22 March 2010

Assumptions


We are all guilty of making assumptions about people, me included. We shouldn’t but we’re given a set of circumstances, a personality, maybe things are said, perhaps taken out of context and assumptions are made. It’s easy!

One assumption that is frequently made about me by many people including family and close friends is that I support and vote for The Labour Party….that’s the so called pinko lefties to anyone outside the UK. Well I don’t and I don’t and if there is one thing the Labour Party is not, is pinko lefty!

True until 1996 I was a fully paid up card carrying member of said party but I had been unhappy with the direction that the party was travelling in for a couple of years, well since 1994 actually and the election of Tony Blair as Party Leader. A close friend of mine said that I wasn’t to worry because once they got into power all those socialist principles would be remembered and taken up again; the party was just trying to attract the middle class, middle Britain vote. I wasn’t so sure but what nailed it for me was the wording of plans for university education in the manifesto of 1997. There was no mention of abolishing the student maintenance grant or even of tuition fees but the manifesto did state that university expansion could not be funded from taxation and that student maintenance should be "repaid by graduates on an income-related basis".

Maybe I think too much but this sentence struck to the core of my own beliefs about how education should be open to all and not just be the privilege of those who could afford it. And before anyone says a word I was latecomer to further education, a mature student who paid her own fees and didn't get a maintenance grant, so I wasn’t be a protectionist for something I had personally enjoyed. I knew in my heart that if my reading of this one small sentence in the manifesto was right then there were some horrors I could just not defend that would come into being come the labour election victory.

So I didn’t vote labour in 1997 and I haven’t voted labour since, nor will I ever vote labour again until a return is made to many of the old labour principles and beliefs. Presumably that will be the day pigs fly over my house! I do vote in every election, local or national but I flit and float hoping to find something and someone who is worthy of my hard fought for vote. Alas, and maybe I am making some assumptions myself here, there doesn’t appear to be many politicians around these days that are worthy of the trust and the vote of ordinary people. Oh and I have never and will never vote Tory!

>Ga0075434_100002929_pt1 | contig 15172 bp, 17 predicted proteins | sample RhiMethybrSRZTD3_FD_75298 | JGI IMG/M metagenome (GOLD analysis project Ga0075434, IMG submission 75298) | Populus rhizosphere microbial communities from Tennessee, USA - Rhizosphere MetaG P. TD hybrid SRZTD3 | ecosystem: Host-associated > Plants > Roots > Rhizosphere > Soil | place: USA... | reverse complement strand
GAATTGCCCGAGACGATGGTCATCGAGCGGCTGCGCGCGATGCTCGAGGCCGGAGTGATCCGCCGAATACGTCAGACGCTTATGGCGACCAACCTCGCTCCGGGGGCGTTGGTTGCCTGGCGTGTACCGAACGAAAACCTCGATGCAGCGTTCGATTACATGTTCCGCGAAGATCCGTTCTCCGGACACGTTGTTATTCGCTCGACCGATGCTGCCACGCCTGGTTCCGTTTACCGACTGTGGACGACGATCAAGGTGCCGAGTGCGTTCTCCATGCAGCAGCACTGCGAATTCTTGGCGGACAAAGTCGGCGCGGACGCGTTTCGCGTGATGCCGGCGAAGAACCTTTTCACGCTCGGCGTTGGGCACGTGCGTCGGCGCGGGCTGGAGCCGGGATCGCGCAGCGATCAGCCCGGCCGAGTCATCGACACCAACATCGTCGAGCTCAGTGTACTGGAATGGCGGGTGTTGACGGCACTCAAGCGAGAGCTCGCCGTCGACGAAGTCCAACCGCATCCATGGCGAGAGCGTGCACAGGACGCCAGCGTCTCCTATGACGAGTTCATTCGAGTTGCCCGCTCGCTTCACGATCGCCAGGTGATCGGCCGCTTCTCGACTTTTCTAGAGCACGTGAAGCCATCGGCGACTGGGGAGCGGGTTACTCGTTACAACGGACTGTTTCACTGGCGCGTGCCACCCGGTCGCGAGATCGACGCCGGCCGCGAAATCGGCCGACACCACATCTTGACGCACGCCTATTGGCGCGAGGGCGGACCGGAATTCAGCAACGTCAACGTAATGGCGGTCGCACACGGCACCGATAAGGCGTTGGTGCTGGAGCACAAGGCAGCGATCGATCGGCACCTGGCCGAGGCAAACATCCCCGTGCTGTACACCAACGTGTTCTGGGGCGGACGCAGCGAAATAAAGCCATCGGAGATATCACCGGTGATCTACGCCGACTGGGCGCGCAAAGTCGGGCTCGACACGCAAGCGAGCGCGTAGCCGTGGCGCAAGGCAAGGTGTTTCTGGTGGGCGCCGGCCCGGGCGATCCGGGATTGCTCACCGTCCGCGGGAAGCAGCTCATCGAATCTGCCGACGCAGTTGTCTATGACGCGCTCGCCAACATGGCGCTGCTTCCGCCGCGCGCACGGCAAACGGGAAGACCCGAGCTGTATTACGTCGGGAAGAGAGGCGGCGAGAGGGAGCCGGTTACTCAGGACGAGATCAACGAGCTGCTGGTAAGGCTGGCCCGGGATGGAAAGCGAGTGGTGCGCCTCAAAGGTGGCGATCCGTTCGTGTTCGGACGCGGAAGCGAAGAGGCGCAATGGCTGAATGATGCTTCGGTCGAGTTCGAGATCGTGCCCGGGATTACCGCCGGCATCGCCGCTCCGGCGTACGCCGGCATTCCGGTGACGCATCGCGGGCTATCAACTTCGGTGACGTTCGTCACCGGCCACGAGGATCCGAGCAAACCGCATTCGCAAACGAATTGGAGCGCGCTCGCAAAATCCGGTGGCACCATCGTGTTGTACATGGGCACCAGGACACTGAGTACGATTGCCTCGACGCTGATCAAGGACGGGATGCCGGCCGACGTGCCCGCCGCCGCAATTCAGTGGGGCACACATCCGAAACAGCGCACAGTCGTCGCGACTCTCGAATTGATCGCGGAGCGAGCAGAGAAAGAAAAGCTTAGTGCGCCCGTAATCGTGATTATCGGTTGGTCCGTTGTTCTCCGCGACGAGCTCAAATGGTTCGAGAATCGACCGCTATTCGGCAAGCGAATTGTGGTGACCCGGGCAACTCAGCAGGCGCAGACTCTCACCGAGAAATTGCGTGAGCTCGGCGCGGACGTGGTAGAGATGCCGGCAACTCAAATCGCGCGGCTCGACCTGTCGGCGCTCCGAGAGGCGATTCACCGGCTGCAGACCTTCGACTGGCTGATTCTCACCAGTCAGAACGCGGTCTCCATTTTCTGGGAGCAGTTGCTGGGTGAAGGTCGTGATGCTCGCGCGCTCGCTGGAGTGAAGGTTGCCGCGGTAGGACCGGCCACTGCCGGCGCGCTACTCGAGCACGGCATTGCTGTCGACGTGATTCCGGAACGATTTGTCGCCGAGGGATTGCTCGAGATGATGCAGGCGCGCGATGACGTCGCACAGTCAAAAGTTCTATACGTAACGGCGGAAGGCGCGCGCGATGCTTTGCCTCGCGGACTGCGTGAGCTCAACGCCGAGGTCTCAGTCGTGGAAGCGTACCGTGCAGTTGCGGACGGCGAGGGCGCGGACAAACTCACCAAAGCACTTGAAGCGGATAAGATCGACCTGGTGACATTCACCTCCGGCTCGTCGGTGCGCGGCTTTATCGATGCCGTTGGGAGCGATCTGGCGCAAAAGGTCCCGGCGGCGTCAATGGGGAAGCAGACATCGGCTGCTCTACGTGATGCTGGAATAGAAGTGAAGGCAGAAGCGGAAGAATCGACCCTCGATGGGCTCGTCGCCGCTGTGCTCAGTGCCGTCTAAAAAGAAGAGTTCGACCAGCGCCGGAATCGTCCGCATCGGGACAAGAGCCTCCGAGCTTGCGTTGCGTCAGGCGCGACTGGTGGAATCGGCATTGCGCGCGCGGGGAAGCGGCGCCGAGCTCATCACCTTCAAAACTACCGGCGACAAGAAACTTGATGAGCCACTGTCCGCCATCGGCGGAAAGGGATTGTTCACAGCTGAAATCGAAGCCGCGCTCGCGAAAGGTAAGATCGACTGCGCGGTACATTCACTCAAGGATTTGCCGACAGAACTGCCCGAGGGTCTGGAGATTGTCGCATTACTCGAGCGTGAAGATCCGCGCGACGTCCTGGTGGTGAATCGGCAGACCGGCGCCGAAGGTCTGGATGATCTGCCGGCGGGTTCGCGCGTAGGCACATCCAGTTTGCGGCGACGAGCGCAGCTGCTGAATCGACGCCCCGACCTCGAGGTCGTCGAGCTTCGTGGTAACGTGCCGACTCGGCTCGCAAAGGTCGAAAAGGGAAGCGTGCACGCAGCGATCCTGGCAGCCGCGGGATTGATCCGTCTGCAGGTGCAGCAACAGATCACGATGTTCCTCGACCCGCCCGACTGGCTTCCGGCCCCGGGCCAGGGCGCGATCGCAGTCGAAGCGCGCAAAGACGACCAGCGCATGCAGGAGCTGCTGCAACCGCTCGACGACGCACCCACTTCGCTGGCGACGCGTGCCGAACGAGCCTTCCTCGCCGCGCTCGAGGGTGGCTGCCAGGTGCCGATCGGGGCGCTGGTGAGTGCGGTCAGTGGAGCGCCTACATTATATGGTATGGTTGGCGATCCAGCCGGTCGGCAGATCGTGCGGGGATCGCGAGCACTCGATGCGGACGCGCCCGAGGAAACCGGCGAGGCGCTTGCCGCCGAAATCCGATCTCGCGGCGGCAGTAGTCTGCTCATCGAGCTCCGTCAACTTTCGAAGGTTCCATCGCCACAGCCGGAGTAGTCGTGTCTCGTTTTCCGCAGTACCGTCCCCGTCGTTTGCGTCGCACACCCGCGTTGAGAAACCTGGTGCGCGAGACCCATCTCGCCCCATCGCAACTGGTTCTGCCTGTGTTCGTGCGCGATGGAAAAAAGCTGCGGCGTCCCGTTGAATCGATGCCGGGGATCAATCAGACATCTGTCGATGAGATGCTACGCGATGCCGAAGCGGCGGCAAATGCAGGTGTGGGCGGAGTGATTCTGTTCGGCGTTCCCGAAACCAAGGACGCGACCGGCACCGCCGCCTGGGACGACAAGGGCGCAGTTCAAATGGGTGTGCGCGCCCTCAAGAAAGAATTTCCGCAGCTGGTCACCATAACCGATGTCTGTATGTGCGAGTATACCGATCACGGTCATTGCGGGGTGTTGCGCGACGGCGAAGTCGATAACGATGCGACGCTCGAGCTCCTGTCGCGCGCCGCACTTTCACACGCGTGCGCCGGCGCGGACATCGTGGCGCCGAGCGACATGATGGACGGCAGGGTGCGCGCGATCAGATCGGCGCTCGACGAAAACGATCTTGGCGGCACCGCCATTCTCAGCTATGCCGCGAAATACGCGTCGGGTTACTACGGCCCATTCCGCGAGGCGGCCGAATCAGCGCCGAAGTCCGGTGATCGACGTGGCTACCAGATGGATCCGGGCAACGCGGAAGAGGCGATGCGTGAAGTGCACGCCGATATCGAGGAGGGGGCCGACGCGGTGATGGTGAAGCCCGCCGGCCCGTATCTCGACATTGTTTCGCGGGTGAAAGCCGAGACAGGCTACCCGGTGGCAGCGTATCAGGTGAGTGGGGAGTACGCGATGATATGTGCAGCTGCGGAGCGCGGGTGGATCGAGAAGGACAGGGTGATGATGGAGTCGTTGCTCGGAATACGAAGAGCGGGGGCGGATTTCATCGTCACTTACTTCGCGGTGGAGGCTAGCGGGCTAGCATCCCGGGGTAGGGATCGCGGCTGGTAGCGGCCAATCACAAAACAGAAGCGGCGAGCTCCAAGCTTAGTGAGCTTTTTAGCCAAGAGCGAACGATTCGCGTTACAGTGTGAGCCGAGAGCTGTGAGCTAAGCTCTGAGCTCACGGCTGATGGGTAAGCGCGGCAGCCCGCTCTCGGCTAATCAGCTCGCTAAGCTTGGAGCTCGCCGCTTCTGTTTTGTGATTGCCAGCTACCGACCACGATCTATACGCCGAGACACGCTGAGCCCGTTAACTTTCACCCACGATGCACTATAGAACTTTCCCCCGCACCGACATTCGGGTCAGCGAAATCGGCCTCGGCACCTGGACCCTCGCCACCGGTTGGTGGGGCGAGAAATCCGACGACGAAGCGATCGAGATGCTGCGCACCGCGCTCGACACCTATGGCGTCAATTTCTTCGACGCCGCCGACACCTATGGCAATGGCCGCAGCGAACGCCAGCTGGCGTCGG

I read it right though, that small sentence, because just after the 1997 election, the new labour government not only abolished the maintenance grant but introduced tuition fees too. Ok so the grant is back but it doesn’t even cover the fees. What a waste of time, effort and resources, giving something in one hand to take back with extras in the other, just to keep civil servants and student loan companies in jobs.

I am so frustrated! But not so frustrated as to vote labour!

2 comments:

  1. While not a socialist myself, at least they believed in something and wished to bring benefit to the poorest people. The same cannot be said of New Labour. Look at the tax credit scheme: you earn money, part is taken by the government in tax and then, part of that is returned by a different set of civil servants. And if you earn more money, one gets less tax credits thereby decreasing social mobility. The same result as their university charges. I could go on... and on.... and on.
    It just really makes me sad.

    ReplyDelete
  2. I take what you say about the tax credit scheme completely but it is infinitely better than the old family credit system, which I was unfortunate enough to have to claim for a year just before it was abolished. Same principles really but different departments dealing with the claim and although HMRC has its problems at least they do try and help unlike when family credit was administered by the DWP!

    I don't earn enough to pay tax which makes the principle of child and working tax credits helpful to me personally. However you are right, if you earn more then you end up owing rather large sums to HMRC. Is it something like 90% of any increase in earnings is taken back by the reduction in tax credits? That is ludicrous. We do need a better system but I'm not sure what and how.

    My socialist within is still there. Although we're not the same politically I can agree how very sad the situation now is.

    ReplyDelete